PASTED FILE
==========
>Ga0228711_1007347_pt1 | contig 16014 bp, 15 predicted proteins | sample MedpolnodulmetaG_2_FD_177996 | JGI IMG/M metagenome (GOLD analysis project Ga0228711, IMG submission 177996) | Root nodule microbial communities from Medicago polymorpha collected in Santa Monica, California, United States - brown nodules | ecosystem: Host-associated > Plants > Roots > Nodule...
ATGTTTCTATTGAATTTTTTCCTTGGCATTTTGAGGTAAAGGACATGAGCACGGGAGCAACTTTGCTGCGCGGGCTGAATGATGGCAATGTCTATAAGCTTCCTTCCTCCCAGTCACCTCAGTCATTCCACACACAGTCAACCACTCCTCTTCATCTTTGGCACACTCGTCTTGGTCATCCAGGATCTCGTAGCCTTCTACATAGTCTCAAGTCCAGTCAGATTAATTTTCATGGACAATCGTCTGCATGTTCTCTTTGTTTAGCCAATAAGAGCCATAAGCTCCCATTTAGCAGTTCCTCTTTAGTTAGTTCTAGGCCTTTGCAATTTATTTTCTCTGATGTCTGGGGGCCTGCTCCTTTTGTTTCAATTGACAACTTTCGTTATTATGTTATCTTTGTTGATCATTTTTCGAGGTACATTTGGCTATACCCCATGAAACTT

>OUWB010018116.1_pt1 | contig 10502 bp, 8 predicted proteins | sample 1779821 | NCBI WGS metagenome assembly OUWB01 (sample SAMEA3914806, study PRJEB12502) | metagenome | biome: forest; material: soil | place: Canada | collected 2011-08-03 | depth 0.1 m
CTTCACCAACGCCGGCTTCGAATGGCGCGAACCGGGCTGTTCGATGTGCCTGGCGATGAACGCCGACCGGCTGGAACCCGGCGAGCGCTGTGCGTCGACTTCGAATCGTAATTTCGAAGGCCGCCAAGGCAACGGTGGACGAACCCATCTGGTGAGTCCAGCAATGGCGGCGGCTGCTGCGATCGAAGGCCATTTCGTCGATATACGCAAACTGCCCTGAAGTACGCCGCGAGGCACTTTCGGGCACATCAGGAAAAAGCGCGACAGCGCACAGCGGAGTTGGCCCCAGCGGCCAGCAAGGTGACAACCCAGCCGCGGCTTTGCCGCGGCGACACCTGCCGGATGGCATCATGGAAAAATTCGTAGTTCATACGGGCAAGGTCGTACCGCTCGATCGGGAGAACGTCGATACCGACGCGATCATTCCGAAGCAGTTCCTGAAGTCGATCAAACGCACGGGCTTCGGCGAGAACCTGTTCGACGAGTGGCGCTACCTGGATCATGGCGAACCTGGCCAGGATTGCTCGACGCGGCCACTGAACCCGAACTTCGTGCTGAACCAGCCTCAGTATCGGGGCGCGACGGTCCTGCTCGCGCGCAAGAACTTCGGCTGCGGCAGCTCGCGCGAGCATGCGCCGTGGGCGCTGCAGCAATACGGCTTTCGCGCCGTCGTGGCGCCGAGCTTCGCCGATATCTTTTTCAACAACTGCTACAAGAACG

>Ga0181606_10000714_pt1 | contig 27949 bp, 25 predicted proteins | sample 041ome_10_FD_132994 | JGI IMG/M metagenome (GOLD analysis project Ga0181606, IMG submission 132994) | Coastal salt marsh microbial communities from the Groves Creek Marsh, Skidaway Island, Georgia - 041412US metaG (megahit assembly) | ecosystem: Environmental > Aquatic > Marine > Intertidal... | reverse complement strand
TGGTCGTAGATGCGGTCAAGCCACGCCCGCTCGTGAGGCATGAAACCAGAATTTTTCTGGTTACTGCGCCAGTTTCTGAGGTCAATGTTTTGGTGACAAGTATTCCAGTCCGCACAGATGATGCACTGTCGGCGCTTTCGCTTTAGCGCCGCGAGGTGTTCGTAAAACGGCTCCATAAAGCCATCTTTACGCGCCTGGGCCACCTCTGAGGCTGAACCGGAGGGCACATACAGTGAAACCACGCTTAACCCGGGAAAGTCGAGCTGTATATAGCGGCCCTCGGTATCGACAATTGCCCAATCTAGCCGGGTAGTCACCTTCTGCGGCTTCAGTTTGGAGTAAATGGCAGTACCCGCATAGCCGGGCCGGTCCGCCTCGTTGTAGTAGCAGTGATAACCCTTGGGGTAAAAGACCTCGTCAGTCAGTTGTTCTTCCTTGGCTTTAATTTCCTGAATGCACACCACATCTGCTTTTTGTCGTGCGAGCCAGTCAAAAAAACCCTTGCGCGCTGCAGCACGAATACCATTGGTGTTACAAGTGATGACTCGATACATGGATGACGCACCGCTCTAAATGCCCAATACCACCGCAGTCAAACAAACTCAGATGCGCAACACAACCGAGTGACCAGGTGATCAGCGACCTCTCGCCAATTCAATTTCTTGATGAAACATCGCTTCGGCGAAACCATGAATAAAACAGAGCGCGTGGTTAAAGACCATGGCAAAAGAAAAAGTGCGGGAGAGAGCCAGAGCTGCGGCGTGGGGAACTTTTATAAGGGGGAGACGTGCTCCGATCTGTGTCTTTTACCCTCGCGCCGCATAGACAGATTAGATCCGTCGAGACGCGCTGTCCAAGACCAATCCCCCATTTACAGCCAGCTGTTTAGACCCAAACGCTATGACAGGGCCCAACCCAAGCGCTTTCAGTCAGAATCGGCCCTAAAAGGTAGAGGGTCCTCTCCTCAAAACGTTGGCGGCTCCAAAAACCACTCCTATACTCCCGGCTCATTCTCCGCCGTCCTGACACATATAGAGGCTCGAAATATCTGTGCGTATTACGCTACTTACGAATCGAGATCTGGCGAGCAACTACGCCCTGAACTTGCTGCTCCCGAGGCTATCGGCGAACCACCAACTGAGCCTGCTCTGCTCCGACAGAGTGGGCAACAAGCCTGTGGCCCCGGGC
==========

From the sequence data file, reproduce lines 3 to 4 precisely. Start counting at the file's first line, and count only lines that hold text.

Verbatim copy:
>OUWB010018116.1_pt1 | contig 10502 bp, 8 predicted proteins | sample 1779821 | NCBI WGS metagenome assembly OUWB01 (sample SAMEA3914806, study PRJEB12502) | metagenome | biome: forest; material: soil | place: Canada | collected 2011-08-03 | depth 0.1 m
CTTCACCAACGCCGGCTTCGAATGGCGCGAACCGGGCTGTTCGATGTGCCTGGCGATGAACGCCGACCGGCTGGAACCCGGCGAGCGCTGTGCGTCGACTTCGAATCGTAATTTCGAAGGCCGCCAAGGCAACGGTGGACGAACCCATCTGGTGAGTCCAGCAATGGCGGCGGCTGCTGCGATCGAAGGCCATTTCGTCGATATACGCAAACTGCCCTGAAGTACGCCGCGAGGCACTTTCGGGCACATCAGGAAAAAGCGCGACAGCGCACAGCGGAGTTGGCCCCAGCGGCCAGCAAGGTGACAACCCAGCCGCGGCTTTGCCGCGGCGACACCTGCCGGATGGCATCATGGAAAAATTCGTAGTTCATACGGGCAAGGTCGTACCGCTCGATCGGGAGAACGTCGATACCGACGCGATCATTCCGAAGCAGTTCCTGAAGTCGATCAAACGCACGGGCTTCGGCGAGAACCTGTTCGACGAGTGGCGCTACCTGGATCATGGCGAACCTGGCCAGGATTGCTCGACGCGGCCACTGAACCCGAACTTCGTGCTGAACCAGCCTCAGTATCGGGGCGCGACGGTCCTGCTCGCGCGCAAGAACTTCGGCTGCGGCAGCTCGCGCGAGCATGCGCCGTGGGCGCTGCAGCAATACGGCTTTCGCGCCGTCGTGGCGCCGAGCTTCGCCGATATCTTTTTCAACAACTGCTACAAGAACG